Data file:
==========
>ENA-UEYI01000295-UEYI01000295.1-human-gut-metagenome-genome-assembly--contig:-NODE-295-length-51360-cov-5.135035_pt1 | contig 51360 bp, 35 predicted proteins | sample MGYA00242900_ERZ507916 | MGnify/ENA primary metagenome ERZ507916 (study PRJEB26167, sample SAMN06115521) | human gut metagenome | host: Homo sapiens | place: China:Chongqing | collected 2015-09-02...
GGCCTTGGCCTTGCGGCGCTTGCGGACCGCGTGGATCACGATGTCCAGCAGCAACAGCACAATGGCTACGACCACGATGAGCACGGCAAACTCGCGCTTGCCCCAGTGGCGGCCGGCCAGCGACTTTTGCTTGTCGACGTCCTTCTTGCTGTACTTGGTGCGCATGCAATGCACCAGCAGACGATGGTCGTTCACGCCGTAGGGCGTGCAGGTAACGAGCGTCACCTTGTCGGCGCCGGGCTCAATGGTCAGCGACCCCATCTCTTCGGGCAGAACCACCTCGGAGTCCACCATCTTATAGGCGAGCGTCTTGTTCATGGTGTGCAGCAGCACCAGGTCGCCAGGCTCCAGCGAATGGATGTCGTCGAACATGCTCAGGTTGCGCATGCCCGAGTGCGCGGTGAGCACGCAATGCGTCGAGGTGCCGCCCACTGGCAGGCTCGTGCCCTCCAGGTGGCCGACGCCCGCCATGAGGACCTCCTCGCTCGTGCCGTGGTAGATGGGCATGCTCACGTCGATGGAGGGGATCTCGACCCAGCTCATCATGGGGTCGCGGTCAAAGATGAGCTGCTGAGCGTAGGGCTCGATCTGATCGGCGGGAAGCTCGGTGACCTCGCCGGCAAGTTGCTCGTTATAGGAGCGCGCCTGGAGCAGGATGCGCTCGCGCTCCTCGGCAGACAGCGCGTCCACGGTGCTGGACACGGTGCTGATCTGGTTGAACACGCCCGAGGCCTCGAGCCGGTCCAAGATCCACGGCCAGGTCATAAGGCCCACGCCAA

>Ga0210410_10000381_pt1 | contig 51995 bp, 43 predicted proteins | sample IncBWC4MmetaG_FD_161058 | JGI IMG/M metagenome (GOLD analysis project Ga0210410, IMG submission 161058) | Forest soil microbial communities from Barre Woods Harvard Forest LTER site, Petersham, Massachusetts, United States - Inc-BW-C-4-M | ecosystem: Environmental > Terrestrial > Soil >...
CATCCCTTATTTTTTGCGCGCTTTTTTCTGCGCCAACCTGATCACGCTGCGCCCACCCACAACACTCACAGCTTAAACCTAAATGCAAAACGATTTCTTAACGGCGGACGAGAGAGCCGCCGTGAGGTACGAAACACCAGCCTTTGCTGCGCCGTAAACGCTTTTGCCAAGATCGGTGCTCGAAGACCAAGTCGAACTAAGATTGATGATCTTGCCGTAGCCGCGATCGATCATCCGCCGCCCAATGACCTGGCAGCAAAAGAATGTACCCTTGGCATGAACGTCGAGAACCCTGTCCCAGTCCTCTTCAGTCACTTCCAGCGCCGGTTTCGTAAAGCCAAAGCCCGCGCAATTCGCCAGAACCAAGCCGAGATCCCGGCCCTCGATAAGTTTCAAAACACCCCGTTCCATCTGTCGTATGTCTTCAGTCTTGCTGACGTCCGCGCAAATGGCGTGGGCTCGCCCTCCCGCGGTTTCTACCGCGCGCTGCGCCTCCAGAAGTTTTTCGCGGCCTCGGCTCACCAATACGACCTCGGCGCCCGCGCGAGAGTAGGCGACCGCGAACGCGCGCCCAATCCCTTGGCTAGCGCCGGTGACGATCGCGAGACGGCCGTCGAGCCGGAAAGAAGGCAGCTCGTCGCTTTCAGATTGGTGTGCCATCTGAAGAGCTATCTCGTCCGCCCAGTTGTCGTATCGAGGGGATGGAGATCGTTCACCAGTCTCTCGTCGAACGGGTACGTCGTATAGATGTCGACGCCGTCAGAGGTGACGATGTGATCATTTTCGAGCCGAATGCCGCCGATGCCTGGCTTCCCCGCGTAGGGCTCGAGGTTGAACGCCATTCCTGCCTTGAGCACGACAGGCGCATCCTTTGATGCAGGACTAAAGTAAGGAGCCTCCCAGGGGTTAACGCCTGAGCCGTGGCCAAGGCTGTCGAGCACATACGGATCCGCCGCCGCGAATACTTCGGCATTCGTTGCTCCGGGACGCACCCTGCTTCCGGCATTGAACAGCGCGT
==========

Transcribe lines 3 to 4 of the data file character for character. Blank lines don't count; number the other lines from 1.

>Ga0210410_10000381_pt1 | contig 51995 bp, 43 predicted proteins | sample IncBWC4MmetaG_FD_161058 | JGI IMG/M metagenome (GOLD analysis project Ga0210410, IMG submission 161058) | Forest soil microbial communities from Barre Woods Harvard Forest LTER site, Petersham, Massachusetts, United States - Inc-BW-C-4-M | ecosystem: Environmental > Terrestrial > Soil >...
CATCCCTTATTTTTTGCGCGCTTTTTTCTGCGCCAACCTGATCACGCTGCGCCCACCCACAACACTCACAGCTTAAACCTAAATGCAAAACGATTTCTTAACGGCGGACGAGAGAGCCGCCGTGAGGTACGAAACACCAGCCTTTGCTGCGCCGTAAACGCTTTTGCCAAGATCGGTGCTCGAAGACCAAGTCGAACTAAGATTGATGATCTTGCCGTAGCCGCGATCGATCATCCGCCGCCCAATGACCTGGCAGCAAAAGAATGTACCCTTGGCATGAACGTCGAGAACCCTGTCCCAGTCCTCTTCAGTCACTTCCAGCGCCGGTTTCGTAAAGCCAAAGCCCGCGCAATTCGCCAGAACCAAGCCGAGATCCCGGCCCTCGATAAGTTTCAAAACACCCCGTTCCATCTGTCGTATGTCTTCAGTCTTGCTGACGTCCGCGCAAATGGCGTGGGCTCGCCCTCCCGCGGTTTCTACCGCGCGCTGCGCCTCCAGAAGTTTTTCGCGGCCTCGGCTCACCAATACGACCTCGGCGCCCGCGCGAGAGTAGGCGACCGCGAACGCGCGCCCAATCCCTTGGCTAGCGCCGGTGACGATCGCGAGACGGCCGTCGAGCCGGAAAGAAGGCAGCTCGTCGCTTTCAGATTGGTGTGCCATCTGAAGAGCTATCTCGTCCGCCCAGTTGTCGTATCGAGGGGATGGAGATCGTTCACCAGTCTCTCGTCGAACGGGTACGTCGTATAGATGTCGACGCCGTCAGAGGTGACGATGTGATCATTTTCGAGCCGAATGCCGCCGATGCCTGGCTTCCCCGCGTAGGGCTCGAGGTTGAACGCCATTCCTGCCTTGAGCACGACAGGCGCATCCTTTGATGCAGGACTAAAGTAAGGAGCCTCCCAGGGGTTAACGCCTGAGCCGTGGCCAAGGCTGTCGAGCACATACGGATCCGCCGCCGCGAATACTTCGGCATTCGTTGCTCCGGGACGCACCCTGCTTCCGGCATTGAACAGCGCGT